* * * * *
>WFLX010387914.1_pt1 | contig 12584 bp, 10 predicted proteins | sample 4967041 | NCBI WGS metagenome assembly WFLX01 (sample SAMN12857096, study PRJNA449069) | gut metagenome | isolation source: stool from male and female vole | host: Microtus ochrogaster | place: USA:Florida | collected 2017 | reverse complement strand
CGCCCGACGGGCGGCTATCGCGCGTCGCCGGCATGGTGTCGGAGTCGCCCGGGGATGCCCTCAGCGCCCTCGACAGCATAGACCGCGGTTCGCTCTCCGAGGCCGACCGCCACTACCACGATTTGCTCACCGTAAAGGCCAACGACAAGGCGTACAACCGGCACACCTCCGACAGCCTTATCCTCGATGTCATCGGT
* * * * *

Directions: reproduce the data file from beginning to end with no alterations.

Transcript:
>WFLX010387914.1_pt1 | contig 12584 bp, 10 predicted proteins | sample 4967041 | NCBI WGS metagenome assembly WFLX01 (sample SAMN12857096, study PRJNA449069) | gut metagenome | isolation source: stool from male and female vole | host: Microtus ochrogaster | place: USA:Florida | collected 2017 | reverse complement strand
CGCCCGACGGGCGGCTATCGCGCGTCGCCGGCATGGTGTCGGAGTCGCCCGGGGATGCCCTCAGCGCCCTCGACAGCATAGACCGCGGTTCGCTCTCCGAGGCCGACCGCCACTACCACGATTTGCTCACCGTAAAGGCCAACGACAAGGCGTACAACCGGCACACCTCCGACAGCCTTATCCTCGATGTCATCGGT